A subgroup analysis of the 189 (94 HBeAg-negative; 95 HBeAg-positive) Asian patients included in these trials demonstrated similar efficacy and safety to the overall population (85% HBV DNA <400 copies/mL; 72% normalised ALT), but also lower rates of HBeAg seroconversion (16%) at Week 48  which was similar to the findings of the current study. Following up to 5 years of long-term TDF treatment in patients included in the pivotal phase III trials, virologic response to TDF was durable, with associated increases in the rate of both HBeAg and HBsAg loss and seroconversion over time,  and in the Asian subgroup, the rate of HBeAg seroconversion rose to 40%, similar to 41% of the non-Asians . No patient in the current study cleared HBsAg, consistent with findings in the Asian subgroup of the TDF phase III trials, where no Asian patient showed HBsAg loss during up to 5 years of treatment . Overall, Asian patients appear to be less likely than Caucasians to lose HBsAg following antiviral therapy , . The reasons for this are not fully elucidated, but HBV infection in Asians is associated with a number of linked factors, including the predominance of HBV genotype B or C and of vertical or perinatal transmission.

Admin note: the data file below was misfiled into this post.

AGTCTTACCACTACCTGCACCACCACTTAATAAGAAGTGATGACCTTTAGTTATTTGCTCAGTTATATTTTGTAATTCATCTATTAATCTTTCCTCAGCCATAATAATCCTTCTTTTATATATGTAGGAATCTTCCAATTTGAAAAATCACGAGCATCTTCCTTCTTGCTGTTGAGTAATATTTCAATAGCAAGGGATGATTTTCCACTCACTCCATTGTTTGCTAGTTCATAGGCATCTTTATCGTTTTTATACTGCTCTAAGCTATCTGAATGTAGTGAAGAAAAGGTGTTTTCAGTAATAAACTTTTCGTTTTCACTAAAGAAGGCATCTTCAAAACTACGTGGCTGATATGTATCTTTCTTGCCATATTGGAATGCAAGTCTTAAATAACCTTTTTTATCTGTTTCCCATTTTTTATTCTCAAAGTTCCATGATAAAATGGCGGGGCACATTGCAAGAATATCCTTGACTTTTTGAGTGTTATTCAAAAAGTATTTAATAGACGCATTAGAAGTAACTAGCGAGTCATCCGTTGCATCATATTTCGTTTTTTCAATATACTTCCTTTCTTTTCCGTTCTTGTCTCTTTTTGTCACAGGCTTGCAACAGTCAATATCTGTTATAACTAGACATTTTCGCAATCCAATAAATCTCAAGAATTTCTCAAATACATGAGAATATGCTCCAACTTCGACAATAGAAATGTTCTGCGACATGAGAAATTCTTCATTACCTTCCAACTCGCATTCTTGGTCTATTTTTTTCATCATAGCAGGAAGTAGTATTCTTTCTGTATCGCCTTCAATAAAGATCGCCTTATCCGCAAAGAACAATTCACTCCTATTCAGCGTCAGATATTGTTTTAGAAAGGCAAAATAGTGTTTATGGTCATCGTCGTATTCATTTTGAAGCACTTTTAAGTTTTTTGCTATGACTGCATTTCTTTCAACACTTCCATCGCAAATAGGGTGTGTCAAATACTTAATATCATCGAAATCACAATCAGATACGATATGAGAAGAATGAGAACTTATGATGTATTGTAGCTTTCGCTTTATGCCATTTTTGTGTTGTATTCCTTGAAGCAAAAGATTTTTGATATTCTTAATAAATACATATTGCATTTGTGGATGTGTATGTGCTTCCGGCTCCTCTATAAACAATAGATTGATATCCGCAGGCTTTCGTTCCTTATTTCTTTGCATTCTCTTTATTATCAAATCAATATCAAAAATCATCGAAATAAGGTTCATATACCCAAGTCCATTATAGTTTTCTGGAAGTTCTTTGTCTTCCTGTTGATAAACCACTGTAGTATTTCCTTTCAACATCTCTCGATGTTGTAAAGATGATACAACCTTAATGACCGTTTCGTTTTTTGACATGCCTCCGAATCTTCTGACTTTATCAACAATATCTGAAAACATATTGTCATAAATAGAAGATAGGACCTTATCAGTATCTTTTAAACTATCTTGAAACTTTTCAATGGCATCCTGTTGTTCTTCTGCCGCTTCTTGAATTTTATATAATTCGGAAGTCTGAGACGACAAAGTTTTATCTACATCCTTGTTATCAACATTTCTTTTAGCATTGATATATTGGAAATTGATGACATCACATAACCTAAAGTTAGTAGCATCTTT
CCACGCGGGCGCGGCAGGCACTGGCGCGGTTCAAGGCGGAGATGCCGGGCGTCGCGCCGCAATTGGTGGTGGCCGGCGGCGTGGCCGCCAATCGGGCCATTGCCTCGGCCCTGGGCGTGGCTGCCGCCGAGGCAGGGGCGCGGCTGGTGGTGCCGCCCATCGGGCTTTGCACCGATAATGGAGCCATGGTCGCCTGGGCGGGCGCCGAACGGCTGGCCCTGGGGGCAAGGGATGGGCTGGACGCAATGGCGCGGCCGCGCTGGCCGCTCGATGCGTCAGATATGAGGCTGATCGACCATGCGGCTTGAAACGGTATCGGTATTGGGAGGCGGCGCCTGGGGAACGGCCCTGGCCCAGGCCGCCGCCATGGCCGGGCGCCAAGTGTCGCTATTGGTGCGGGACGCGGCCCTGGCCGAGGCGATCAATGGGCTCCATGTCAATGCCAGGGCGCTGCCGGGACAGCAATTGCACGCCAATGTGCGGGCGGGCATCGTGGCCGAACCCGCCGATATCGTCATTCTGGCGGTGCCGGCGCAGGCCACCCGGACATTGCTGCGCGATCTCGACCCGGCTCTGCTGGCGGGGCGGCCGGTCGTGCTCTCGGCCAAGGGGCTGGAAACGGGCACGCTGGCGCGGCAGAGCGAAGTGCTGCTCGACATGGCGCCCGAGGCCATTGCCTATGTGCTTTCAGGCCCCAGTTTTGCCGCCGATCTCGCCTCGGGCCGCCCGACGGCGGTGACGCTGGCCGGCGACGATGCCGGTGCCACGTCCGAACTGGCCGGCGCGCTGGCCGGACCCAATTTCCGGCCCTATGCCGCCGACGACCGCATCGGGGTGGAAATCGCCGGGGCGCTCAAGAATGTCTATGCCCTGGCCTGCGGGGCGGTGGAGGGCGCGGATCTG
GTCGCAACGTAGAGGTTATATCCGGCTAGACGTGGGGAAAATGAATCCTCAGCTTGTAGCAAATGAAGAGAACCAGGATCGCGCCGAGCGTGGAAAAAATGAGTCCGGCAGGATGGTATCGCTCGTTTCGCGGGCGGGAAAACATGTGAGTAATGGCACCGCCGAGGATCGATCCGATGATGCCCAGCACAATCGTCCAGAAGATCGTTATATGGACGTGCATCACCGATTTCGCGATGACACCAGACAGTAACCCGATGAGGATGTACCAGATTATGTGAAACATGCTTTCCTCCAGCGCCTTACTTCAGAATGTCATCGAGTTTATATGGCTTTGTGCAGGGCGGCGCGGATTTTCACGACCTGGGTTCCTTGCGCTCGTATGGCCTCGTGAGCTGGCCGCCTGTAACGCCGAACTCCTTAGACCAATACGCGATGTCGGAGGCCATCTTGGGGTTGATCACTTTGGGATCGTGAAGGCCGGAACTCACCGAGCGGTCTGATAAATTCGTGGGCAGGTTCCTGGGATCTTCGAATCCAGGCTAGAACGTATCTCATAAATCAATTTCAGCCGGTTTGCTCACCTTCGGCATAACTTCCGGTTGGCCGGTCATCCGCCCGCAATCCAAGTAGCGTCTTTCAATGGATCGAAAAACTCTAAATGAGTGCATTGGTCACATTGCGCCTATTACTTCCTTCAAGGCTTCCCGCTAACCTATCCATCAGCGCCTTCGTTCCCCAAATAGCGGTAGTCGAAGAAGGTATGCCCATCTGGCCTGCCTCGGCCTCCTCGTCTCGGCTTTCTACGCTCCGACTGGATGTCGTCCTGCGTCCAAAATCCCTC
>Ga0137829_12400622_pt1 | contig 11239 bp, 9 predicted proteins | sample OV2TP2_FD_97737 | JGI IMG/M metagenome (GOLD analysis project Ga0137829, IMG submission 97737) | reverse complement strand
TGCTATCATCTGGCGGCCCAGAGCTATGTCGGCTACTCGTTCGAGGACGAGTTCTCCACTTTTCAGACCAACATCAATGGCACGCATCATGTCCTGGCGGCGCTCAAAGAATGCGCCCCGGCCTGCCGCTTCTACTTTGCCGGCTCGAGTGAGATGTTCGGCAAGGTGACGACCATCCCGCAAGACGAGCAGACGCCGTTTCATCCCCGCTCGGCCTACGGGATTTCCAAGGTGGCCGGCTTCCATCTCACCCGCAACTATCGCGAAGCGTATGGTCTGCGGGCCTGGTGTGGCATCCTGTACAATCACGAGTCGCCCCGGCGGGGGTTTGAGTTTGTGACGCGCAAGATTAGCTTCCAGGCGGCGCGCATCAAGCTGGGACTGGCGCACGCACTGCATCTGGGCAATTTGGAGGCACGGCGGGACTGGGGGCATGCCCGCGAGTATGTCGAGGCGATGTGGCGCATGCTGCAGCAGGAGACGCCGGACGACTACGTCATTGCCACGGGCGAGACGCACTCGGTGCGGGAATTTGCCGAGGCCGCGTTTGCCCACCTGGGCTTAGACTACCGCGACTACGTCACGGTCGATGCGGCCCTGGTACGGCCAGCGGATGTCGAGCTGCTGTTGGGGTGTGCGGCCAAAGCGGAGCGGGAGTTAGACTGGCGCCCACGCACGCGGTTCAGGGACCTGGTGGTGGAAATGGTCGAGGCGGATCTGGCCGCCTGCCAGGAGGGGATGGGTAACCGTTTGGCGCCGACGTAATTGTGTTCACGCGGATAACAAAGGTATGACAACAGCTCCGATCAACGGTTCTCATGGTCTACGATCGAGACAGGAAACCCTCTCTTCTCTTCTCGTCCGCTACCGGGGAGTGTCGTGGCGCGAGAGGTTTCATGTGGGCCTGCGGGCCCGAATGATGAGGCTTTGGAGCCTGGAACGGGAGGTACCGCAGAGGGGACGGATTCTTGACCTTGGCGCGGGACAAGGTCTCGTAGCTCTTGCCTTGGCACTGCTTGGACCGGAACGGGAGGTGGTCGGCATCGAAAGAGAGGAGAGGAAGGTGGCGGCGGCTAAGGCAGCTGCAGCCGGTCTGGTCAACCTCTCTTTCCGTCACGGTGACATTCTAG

The goal of treatment for CHB is suppression of viral replication to prevent progression to fibrosis and ultimately sequelae such as hepatic decompensation and HCC. An increasing body of evidence shows that fibrosis, previously considered to be irreversible, can regress if the underlying cause of the liver disease is removed , . In the phase III trials of TDF, continuous suppression of HBV replication by TDF for 5 years has been shown to be associated with regression of fibrosis and reversal of cirrhosis in a majority of patients . In the subgroup of Asian patients, 90.3% of 72 patients showed no worsening or histological improvement in fibrosis . Of 18 Asian patients with cirrhosis at baseline, 16 (89%) were no longer cirrhotic (Ishak fibrosis score <5) at Year 5 . In the current study, almost half of patients had no/mild fibrosis and 4% had severe fibrosis as assessed by FibroTest, compared with 0% and 20%, respectively in the phase III TDF trials (assessed by liver biopsy) . The fact that most patients were in the earlier stages of liver disease in our cohort likely reflects a tendency to refer patients with more advanced disease to specialist centres such as those who participated in the pivotal TDF study rather than manage them in the community setting. While it may also reflect differences in the method of assessing fibrosis, this is unlikely to be significant. While liver biopsy has generally been considered the ‘gold standard’, non-invasive testing for the serial assessment of fibrosis during therapy is particularly relevant to routine clinical practice. FibroTest is a non-invasive marker of liver fibrosis widely used in Europe, which determines a fibrosis score using the combination of five laboratory tests together with age and sex in a predefined algorithm . This test has been evaluated in a variety of liver diseases, including CHB, , ,  and has been validated in an Asian population . The diagnostic value of FibroTest is best for extreme stages (i.e. no fibrosis vs. severe fibrosis), and is lower for discriminating intermediate fibrosis stages . In the current study, there was an increase in the proportion of patients with a FibroTest Stage score of 0 (no fibrosis) and a corresponding decrease in the proportion of patients with a FibroTest Stage score of 4 (severe fibrosis) between baseline and Week 48 in both HBeAg-positive and -negative patients. As regression of fibrosis is likely to be a long-term process, and given the 5-year results of fibrosis regression from the phase III TDF trials, the data at Week 48 from the current study are encouraging.